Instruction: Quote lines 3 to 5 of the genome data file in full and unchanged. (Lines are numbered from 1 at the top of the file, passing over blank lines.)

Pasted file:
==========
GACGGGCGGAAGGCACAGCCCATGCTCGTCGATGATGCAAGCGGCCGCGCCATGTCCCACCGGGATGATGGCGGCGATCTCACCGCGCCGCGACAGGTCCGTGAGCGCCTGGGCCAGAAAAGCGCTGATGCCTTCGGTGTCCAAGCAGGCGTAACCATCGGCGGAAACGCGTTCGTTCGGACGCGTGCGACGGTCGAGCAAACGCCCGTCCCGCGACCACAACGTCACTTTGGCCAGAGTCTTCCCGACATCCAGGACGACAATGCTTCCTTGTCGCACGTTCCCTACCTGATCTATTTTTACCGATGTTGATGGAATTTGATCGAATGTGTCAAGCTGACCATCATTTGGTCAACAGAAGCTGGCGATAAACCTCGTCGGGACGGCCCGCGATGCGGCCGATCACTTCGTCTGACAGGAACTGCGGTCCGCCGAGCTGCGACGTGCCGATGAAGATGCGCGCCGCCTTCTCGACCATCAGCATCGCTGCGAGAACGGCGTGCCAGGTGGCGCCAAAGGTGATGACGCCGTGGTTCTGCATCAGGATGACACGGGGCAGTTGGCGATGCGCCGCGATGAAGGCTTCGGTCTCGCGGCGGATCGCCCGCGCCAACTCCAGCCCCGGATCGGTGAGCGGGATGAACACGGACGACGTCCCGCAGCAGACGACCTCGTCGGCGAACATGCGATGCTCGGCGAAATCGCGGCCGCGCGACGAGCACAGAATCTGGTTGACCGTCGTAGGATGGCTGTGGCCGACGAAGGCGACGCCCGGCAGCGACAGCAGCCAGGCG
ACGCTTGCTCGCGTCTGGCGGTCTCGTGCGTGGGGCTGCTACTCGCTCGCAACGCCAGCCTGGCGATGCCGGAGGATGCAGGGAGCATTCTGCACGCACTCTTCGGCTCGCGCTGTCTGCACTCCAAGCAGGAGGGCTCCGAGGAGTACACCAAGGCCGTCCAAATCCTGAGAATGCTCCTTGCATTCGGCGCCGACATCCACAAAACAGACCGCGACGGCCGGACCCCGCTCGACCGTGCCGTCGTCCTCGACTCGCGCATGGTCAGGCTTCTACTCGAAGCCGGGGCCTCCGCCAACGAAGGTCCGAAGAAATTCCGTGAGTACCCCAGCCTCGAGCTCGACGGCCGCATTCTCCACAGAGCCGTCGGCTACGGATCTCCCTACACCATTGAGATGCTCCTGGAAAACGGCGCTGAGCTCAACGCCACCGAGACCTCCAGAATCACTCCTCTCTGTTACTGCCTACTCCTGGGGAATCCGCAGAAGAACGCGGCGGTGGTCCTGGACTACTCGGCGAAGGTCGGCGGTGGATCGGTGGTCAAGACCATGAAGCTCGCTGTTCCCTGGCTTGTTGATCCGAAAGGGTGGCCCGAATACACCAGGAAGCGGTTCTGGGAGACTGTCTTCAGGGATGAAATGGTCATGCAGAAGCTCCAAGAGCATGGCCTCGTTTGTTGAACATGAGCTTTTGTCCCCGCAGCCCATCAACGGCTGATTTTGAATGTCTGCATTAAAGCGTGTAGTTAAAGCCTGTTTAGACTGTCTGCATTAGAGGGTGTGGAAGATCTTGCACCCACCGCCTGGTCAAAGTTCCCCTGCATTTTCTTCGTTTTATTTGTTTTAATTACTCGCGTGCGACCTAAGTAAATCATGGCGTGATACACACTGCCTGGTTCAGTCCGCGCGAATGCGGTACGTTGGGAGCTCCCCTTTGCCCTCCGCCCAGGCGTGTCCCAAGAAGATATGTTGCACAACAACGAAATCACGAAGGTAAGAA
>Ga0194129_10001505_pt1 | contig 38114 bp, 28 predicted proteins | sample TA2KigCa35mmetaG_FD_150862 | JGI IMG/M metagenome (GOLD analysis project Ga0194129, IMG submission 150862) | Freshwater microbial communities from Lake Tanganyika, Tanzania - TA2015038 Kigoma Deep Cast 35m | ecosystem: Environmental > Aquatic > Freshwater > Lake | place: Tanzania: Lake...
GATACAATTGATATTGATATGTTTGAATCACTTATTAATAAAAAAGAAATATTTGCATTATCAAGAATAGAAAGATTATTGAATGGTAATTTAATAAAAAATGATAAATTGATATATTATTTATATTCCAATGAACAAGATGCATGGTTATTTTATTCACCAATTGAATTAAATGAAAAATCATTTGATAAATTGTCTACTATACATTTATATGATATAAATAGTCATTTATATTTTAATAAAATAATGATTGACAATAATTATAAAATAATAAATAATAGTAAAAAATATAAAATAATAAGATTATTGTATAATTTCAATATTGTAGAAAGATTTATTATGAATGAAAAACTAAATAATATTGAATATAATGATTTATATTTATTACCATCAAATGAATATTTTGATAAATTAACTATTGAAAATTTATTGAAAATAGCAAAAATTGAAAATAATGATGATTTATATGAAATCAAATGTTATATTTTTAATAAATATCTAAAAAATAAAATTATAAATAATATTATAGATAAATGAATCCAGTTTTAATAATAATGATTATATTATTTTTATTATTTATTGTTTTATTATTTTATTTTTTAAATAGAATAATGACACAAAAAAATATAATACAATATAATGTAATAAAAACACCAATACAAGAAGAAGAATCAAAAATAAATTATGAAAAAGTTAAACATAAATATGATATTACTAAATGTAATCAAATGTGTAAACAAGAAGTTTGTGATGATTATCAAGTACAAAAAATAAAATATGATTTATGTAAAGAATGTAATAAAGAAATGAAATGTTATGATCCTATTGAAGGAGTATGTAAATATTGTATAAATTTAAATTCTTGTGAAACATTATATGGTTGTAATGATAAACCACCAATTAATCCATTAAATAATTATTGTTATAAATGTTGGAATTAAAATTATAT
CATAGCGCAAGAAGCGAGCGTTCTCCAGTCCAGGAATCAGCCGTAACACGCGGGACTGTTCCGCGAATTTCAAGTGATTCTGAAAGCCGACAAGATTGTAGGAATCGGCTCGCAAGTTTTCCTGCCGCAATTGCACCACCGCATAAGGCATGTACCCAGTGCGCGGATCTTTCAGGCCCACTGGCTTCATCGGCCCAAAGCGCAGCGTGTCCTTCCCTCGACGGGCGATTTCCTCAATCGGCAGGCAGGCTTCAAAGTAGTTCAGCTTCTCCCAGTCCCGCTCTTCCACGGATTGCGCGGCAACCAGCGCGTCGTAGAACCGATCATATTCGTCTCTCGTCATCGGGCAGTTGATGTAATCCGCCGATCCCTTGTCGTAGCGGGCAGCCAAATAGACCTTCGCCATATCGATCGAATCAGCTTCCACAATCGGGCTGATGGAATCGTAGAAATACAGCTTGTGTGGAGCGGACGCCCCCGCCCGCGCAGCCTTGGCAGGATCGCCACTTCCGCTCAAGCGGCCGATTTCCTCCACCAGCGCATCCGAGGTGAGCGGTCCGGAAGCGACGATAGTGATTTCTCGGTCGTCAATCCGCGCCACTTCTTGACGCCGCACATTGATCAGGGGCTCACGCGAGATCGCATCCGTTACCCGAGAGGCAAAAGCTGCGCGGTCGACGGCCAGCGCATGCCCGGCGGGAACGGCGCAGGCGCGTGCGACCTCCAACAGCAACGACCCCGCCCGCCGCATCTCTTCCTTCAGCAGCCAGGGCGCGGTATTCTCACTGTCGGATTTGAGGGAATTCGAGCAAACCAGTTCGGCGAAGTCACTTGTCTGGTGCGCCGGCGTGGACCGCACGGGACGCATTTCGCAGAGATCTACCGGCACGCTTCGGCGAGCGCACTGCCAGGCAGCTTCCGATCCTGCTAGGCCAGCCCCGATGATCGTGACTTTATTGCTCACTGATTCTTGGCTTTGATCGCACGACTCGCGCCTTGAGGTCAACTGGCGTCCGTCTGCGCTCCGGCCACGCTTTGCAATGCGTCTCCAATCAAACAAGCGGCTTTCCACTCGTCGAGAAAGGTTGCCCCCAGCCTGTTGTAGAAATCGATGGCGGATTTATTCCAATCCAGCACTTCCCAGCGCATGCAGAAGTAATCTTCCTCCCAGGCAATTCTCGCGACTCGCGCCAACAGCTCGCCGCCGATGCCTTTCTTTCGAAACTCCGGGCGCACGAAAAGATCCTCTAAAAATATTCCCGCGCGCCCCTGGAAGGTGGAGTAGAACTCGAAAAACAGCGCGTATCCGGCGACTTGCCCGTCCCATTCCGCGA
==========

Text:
>Ga0194129_10001505_pt1 | contig 38114 bp, 28 predicted proteins | sample TA2KigCa35mmetaG_FD_150862 | JGI IMG/M metagenome (GOLD analysis project Ga0194129, IMG submission 150862) | Freshwater microbial communities from Lake Tanganyika, Tanzania - TA2015038 Kigoma Deep Cast 35m | ecosystem: Environmental > Aquatic > Freshwater > Lake | place: Tanzania: Lake...
GATACAATTGATATTGATATGTTTGAATCACTTATTAATAAAAAAGAAATATTTGCATTATCAAGAATAGAAAGATTATTGAATGGTAATTTAATAAAAAATGATAAATTGATATATTATTTATATTCCAATGAACAAGATGCATGGTTATTTTATTCACCAATTGAATTAAATGAAAAATCATTTGATAAATTGTCTACTATACATTTATATGATATAAATAGTCATTTATATTTTAATAAAATAATGATTGACAATAATTATAAAATAATAAATAATAGTAAAAAATATAAAATAATAAGATTATTGTATAATTTCAATATTGTAGAAAGATTTATTATGAATGAAAAACTAAATAATATTGAATATAATGATTTATATTTATTACCATCAAATGAATATTTTGATAAATTAACTATTGAAAATTTATTGAAAATAGCAAAAATTGAAAATAATGATGATTTATATGAAATCAAATGTTATATTTTTAATAAATATCTAAAAAATAAAATTATAAATAATATTATAGATAAATGAATCCAGTTTTAATAATAATGATTATATTATTTTTATTATTTATTGTTTTATTATTTTATTTTTTAAATAGAATAATGACACAAAAAAATATAATACAATATAATGTAATAAAAACACCAATACAAGAAGAAGAATCAAAAATAAATTATGAAAAAGTTAAACATAAATATGATATTACTAAATGTAATCAAATGTGTAAACAAGAAGTTTGTGATGATTATCAAGTACAAAAAATAAAATATGATTTATGTAAAGAATGTAATAAAGAAATGAAATGTTATGATCCTATTGAAGGAGTATGTAAATATTGTATAAATTTAAATTCTTGTGAAACATTATATGGTTGTAATGATAAACCACCAATTAATCCATTAAATAATTATTGTTATAAATGTTGGAATTAAAATTATAT
CATAGCGCAAGAAGCGAGCGTTCTCCAGTCCAGGAATCAGCCGTAACACGCGGGACTGTTCCGCGAATTTCAAGTGATTCTGAAAGCCGACAAGATTGTAGGAATCGGCTCGCAAGTTTTCCTGCCGCAATTGCACCACCGCATAAGGCATGTACCCAGTGCGCGGATCTTTCAGGCCCACTGGCTTCATCGGCCCAAAGCGCAGCGTGTCCTTCCCTCGACGGGCGATTTCCTCAATCGGCAGGCAGGCTTCAAAGTAGTTCAGCTTCTCCCAGTCCCGCTCTTCCACGGATTGCGCGGCAACCAGCGCGTCGTAGAACCGATCATATTCGTCTCTCGTCATCGGGCAGTTGATGTAATCCGCCGATCCCTTGTCGTAGCGGGCAGCCAAATAGACCTTCGCCATATCGATCGAATCAGCTTCCACAATCGGGCTGATGGAATCGTAGAAATACAGCTTGTGTGGAGCGGACGCCCCCGCCCGCGCAGCCTTGGCAGGATCGCCACTTCCGCTCAAGCGGCCGATTTCCTCCACCAGCGCATCCGAGGTGAGCGGTCCGGAAGCGACGATAGTGATTTCTCGGTCGTCAATCCGCGCCACTTCTTGACGCCGCACATTGATCAGGGGCTCACGCGAGATCGCATCCGTTACCCGAGAGGCAAAAGCTGCGCGGTCGACGGCCAGCGCATGCCCGGCGGGAACGGCGCAGGCGCGTGCGACCTCCAACAGCAACGACCCCGCCCGCCGCATCTCTTCCTTCAGCAGCCAGGGCGCGGTATTCTCACTGTCGGATTTGAGGGAATTCGAGCAAACCAGTTCGGCGAAGTCACTTGTCTGGTGCGCCGGCGTGGACCGCACGGGACGCATTTCGCAGAGATCTACCGGCACGCTTCGGCGAGCGCACTGCCAGGCAGCTTCCGATCCTGCTAGGCCAGCCCCGATGATCGTGACTTTATTGCTCACTGATTCTTGGCTTTGATCGCACGACTCGCGCCTTGAGGTCAACTGGCGTCCGTCTGCGCTCCGGCCACGCTTTGCAATGCGTCTCCAATCAAACAAGCGGCTTTCCACTCGTCGAGAAAGGTTGCCCCCAGCCTGTTGTAGAAATCGATGGCGGATTTATTCCAATCCAGCACTTCCCAGCGCATGCAGAAGTAATCTTCCTCCCAGGCAATTCTCGCGACTCGCGCCAACAGCTCGCCGCCGATGCCTTTCTTTCGAAACTCCGGGCGCACGAAAAGATCCTCTAAAAATATTCCCGCGCGCCCCTGGAAGGTGGAGTAGAACTCGAAAAACAGCGCGTATCCGGCGACTTGCCCGTCCCATTCCGCGA